5 Mins Read
With his new Japanese joint in cosy hipster enclave Sai Ying Pun, Beijing stalwart Max Levy introduces Hong Kongers to the seafood sourcing equivalent of the farm to table movement. Let’s call it ‘ocean to table’. Okra is a sake bar with an a la carte menu focused on everything seafood. From the custom Kumamoto ceramic clay plate-ware (they are fired like porcelain), to the carefully curated craft sake menu (all are unpasteurized and unfiltered, unlike commercial sake) to the sparse yet cosy decor, and the attentive service, no detail has been left to chance. And that seems to be just how Levy likes it: as a restauranteur, he is conscientious to a fault.
In our many years of experience as shameless gastronomic gluttons, very rarely has a chef managed to wow us to such an extent on the subject, and provenance, of ingredients. Not since we were first introduced to the world of fine dining had we tried so many hitherto unknown foods. We were treated to the ne plus ultra of fish and seafood. We had the good fortune of sitting at the bar, directly in front of Levy and his sous-chef Daniel, and the meal unfolded into a domino-effect dinner of discovery, each bite made all the better for its quality AND the story behind it. Obsessive food nerds that we are, we were completely won over.
We started our meal with Spanish warm water wild-caught bright red Carabinero prawns (a deep sea species that hails from the Mediterranean and is highly coveted in the culinary world) in a smoked fish dashi infused with smoked buddha’s hand (a type of Asian citrus fruit) and shiso.
Next came smoked anchovies under a creamy layer of uni from Hokkaido topped with finely sliced yuba skin (tofu) and more smoked buddha’s hand and shiso. If we were pressed for any critiques at all, it would be that the latter was perhaps overused throughout our meal- a great many of the dishes we tasted featured this addition.
Okra’s menu is heavy on smoked dishes, all done in-house using their trusty Josper natural hardwood charcoal smoker. This specialty piece of chef equipment from Barcelona combines an oven and a grill, allowing for smoking, searing and grilling to happen simultaneously, the result of which is an exquisite concentration of flavours.
What followed was a Sicilian seaweed medley and daikon dashi jelly atop lightly cured Japanese anchovies from Kyushu, this was our first time tasting these absolutely stunning fish with their dark blue center stripes and they were delectable- quite different than their Mediterranean counterpart. Then, a clever ‘sea’ take on fried chicken: mature yellowtail coated in a crisp pepper layer on a bed of crushed daikon in a ponzu and chilli sauce- an unexpected twist that was totally scrumptious.
We also tried the roasted monkfish liver with uzu zest on purple sweet potato slices in bubbling yellow chicken broth and the dry-aged baby tuna in a fried panko crust served with ume plum ketchup.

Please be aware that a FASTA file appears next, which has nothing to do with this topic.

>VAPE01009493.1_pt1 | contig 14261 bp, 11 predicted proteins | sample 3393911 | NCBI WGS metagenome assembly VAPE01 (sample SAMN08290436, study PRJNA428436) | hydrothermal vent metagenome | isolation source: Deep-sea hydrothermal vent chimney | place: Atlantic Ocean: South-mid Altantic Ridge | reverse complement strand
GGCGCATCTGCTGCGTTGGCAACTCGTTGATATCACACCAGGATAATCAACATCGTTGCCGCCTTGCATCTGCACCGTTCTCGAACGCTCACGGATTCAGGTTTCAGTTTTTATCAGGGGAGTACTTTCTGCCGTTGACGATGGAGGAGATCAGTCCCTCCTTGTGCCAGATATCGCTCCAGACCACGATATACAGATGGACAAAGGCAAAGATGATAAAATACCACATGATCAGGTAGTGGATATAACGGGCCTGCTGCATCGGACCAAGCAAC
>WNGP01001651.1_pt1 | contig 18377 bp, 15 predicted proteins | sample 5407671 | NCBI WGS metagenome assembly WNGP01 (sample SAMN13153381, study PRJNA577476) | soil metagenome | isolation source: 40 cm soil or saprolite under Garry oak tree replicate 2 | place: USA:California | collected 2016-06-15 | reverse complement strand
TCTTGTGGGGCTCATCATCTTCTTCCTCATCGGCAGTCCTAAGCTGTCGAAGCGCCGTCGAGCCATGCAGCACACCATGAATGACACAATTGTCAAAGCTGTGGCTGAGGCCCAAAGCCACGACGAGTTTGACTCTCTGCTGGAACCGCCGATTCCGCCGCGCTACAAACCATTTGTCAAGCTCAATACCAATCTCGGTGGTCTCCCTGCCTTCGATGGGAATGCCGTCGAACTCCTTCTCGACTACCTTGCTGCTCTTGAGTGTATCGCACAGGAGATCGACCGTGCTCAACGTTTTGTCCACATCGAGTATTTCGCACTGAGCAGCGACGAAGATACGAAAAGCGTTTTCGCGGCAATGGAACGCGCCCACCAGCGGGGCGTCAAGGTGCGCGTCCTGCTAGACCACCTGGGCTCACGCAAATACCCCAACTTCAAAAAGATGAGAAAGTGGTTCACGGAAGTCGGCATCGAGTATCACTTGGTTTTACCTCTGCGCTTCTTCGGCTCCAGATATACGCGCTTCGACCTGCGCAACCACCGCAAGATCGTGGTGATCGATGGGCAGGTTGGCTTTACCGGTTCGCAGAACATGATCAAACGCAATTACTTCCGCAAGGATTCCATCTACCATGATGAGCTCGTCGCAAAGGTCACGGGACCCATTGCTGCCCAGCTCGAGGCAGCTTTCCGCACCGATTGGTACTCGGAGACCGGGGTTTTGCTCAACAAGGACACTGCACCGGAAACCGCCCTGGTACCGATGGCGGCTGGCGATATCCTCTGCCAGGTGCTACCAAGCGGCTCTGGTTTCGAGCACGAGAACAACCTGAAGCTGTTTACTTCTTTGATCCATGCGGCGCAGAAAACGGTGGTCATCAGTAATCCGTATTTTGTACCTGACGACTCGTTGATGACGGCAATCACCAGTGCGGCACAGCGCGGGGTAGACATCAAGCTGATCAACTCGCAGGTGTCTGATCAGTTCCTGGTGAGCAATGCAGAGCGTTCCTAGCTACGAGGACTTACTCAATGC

The sashimi tasting was a gorgeous selection of chu toro (tuna shoulder), aged blackfin tuna cheek (almost like Wagyu), Japanese rockfish, seki saba (famously known as the Moet of mackerel) and sweet shrimp- every piece was cut to perfection and as fresh as can be.
Also on the menu: steamed tongue sole in magnolia leaves accompanied by diced water chestnuts flavoured with salted lime zest; kanzuri (Japanese fermented chilli paste) pastrami and honey miso foie gras with housemade shiso black sesame unagi (eel).
The meal’s piece de resistance was the grilled ebisu-tai fish head (Japanese sea bream, known as the king of fish) served alongside vegetables cooked with Huizhou bacon (a specialty from China that involves 5 days of smoking and one year of curing), pork blood sausage with crisped rice and smoked anchovy salt. A porcine & poisson tour de force!
We concluded our evening with a dessert of smoked banana ‘custard’ and Okra’s version of a highball: Suntory whisky with Buddha’s hand and shiso, a clever take on the usual minty/citrus cocktails that grace most drinks menus. We enjoyed a delightful variety of sakes throughout, including our favourite, a smooth and slightly effervescent aged Junmai Koshu sake.
Levy’s passion for his ingredients is second to none. This is a man who can talk at length about the difference between a fish swimming upstream versus downstream or the superiority of one island coast over another when sourcing a species of fish, and their effect on taste and texture. His ability to tantalize your tastebuds with his fresh, modern take on Japanese cuisine and its love affair with seafood is impressive. Levy is surely one to watch.
Okra Bar, 110 Queen’s Road West, Sai Ying Pun. Open for dinner & drinks from 6pm onwards. No reservations. For more info, email firstname.lastname@example.org
All images courtesy of Green Queen.